BEIJING — Tough-talking Philippines president Rodrigo Duterte arrived in China Tuesday for a high-profile visit that could further strain ties with longstanding ally, the United States.
The combative leader — who earlier this month told told Obama "you can go to hell" — has made clear that China's claim over much of the South China Sea, which has angered Washington, won't stop him doing business with Beijing.
"There is no sense in going to war. There is no sense fighting over a body of water," the 71-year-old leader said in an interview with China's state-run Xinhua News Agency published on the eve of his China visit. "We want to talk about cooperation, and most of all, we want to talk about business."
The four-day visit, which includes a 400-strong entourage, will clarify just how much Duterte is prepared to reshape the Philippines' 65-year alliance with the U.S., and leaves President Barack Obama's vaunted "pivot east" hanging in the balance.
Duterte has unleashed several tirades against foreign leaders such as Obama and Pope Francis since becoming president in June.
In an Oct. 4 speech, he told Obama "you can go to hell" after the U.S. criticized the Philippine government's deadly anti-drug campaign that has left an estimated 3,000 alleged drug dealers and pushers dead.
Angered by U.S. criticism, Duterte also said he could scale back the activities of visiting U.S. troops in the country. He said he wanted the U.S. military out of southern Philippines, saying its presence has inflamed minority Muslims and complicated efforts to forge a peace accord with insurgents.
Duterte said the joint U.S.-Philippine combat exercises held earlier in October — the first of his presidency — would be the last of his tenure.
Still, the Philippines president has said he will not turn his back on a 1951 Mutual Defense Treaty with the U.S. and will maintain the alliance with Washington, one of his country's largest trading partners and provider of development and military aid and defense equipment.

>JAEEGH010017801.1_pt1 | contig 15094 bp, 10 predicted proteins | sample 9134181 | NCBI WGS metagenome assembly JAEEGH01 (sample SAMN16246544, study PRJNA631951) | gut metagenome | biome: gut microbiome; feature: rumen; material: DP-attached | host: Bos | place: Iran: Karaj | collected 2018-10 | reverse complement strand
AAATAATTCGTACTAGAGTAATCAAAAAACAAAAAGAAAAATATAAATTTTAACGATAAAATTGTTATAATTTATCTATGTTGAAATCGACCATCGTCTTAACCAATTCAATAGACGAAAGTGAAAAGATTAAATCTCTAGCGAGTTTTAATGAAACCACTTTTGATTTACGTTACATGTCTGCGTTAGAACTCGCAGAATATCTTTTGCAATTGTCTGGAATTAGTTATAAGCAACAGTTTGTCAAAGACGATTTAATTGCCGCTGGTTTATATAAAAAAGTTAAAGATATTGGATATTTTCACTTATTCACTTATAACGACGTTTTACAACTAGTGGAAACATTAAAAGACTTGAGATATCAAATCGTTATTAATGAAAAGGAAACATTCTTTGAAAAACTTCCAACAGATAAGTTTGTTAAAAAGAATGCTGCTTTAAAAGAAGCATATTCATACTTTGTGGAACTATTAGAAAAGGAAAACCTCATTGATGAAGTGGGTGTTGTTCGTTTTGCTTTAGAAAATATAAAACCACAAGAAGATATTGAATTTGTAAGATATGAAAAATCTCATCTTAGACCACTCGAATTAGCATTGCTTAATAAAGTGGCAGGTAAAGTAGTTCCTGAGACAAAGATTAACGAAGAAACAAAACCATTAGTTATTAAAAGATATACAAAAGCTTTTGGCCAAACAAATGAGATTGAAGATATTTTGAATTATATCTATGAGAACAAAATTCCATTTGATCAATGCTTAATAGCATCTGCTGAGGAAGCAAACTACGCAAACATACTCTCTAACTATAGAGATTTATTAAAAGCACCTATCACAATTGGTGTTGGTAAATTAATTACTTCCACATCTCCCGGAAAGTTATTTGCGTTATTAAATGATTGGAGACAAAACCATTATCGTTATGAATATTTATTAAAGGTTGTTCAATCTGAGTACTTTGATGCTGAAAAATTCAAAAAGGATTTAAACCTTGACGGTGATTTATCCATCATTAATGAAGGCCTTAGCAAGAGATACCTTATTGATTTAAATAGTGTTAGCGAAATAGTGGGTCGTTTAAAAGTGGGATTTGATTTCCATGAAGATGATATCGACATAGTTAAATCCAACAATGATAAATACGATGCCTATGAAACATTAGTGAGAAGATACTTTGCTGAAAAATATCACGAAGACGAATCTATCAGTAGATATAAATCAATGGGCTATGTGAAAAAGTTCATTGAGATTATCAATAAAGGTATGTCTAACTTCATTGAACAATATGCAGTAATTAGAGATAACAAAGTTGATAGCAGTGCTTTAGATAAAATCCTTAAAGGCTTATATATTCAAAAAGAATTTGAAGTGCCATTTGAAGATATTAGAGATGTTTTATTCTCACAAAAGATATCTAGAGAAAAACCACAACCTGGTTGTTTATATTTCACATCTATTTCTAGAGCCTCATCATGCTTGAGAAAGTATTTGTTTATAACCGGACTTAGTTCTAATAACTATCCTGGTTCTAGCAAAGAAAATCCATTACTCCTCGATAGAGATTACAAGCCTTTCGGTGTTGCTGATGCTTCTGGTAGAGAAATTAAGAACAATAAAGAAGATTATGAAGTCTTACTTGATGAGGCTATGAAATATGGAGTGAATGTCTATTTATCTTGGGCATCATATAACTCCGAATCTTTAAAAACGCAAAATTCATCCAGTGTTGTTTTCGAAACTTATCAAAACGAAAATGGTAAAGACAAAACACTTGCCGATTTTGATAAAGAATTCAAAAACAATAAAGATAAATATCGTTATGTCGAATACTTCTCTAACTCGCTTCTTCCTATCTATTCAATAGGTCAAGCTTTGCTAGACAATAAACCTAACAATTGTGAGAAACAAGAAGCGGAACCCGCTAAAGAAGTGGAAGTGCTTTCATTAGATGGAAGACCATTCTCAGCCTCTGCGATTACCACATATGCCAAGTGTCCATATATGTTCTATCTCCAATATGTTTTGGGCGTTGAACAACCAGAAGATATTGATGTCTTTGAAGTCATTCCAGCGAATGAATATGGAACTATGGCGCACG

In spite of his undiplomatic comments, Duterte is known for his pragmatism, said Manila-based political analyst Bobby Tuazon. This will prove useful as he steers his engagement with China in support of "sweeping economic reforms, massive investments in infrastructure, rebuilding industries and balanced trade," he said.
Duterte's obvious priority of encouraging Chinese aid and investment makes sense while the Philippine economy is languishing and more than a quarter of the country's 100 million people live below the poverty line.
"I have a good feeling they [China] really want to help us in a big way. If I get something big, I promise you I will build hospitals and schools," Duterte said in an Oct. 10 speech. "If there is anything left, I will use it to help you build a power plant."
Expectations are running high that the China visit will yield as much as $3 billion in assistance — both in loans and grants — the Philippine Star newspapers quoted trade secretary Ramon Lopez as saying.
The Transportation Department alone has a $20 billion pipeline of train projects and, combined with other potential deals, there's a prospect of "investment bonanza for Chinese companies," the Philippine Inquirer reported on Sunday.
However, the dispute over the South China Seas will hang over the visit.
Duterte has already promised not to bargain away July's ruling by an international arbitration panel upholding Manila's territorial position against China's expansive claims in the area. But in a break with longstanding policy, the president has said he wants to pursue direct talks with Beijing instead of negotiating the dispute as part of a regional coalition in conjunction with the U.S.
Li Kaisheng, international relations researcher of the Shanghai Academy of Social Sciences told NBC News, said Duterte's bet on Chinese economic help will likely pay off.
"I think there is no question that Duterte will be able to go back home with lots of economic benefits from his China trip," he told NBC News.
The departing U.S. Ambassador in Manila, Philip Goldberg, told local media on Oct. 15 that he is hopeful the two countries will be able to "work through" whatever difficulties exist. Both Goldberg and Obama were target of expletives from the Filipino leader.
"There is no irreparable damage to the US-Philippine alliance — yet," said Ernest Bower, a senior adviser on Southeast Asia at the Center for Strategic and International Studies and CEO of business consultancy BowerGroupAsia.
"While Duterte's anti-U.S. rhetoric is good politics in the Philippines, if he moves from words to actions to undercut ties with the U.S. and the alliance, he will find Filipinos turning against him quickly," he warned.
So in spite of Duterte's outbursts and often heated language lies cold calculation, according to Chen Xiangmiao, an analyst of the National Institute of South China Sea Studies.
"The main issue is which country, the U.S. or China, can offer more benefits," he said. "For the Philippines, it's easier to cooperate with China."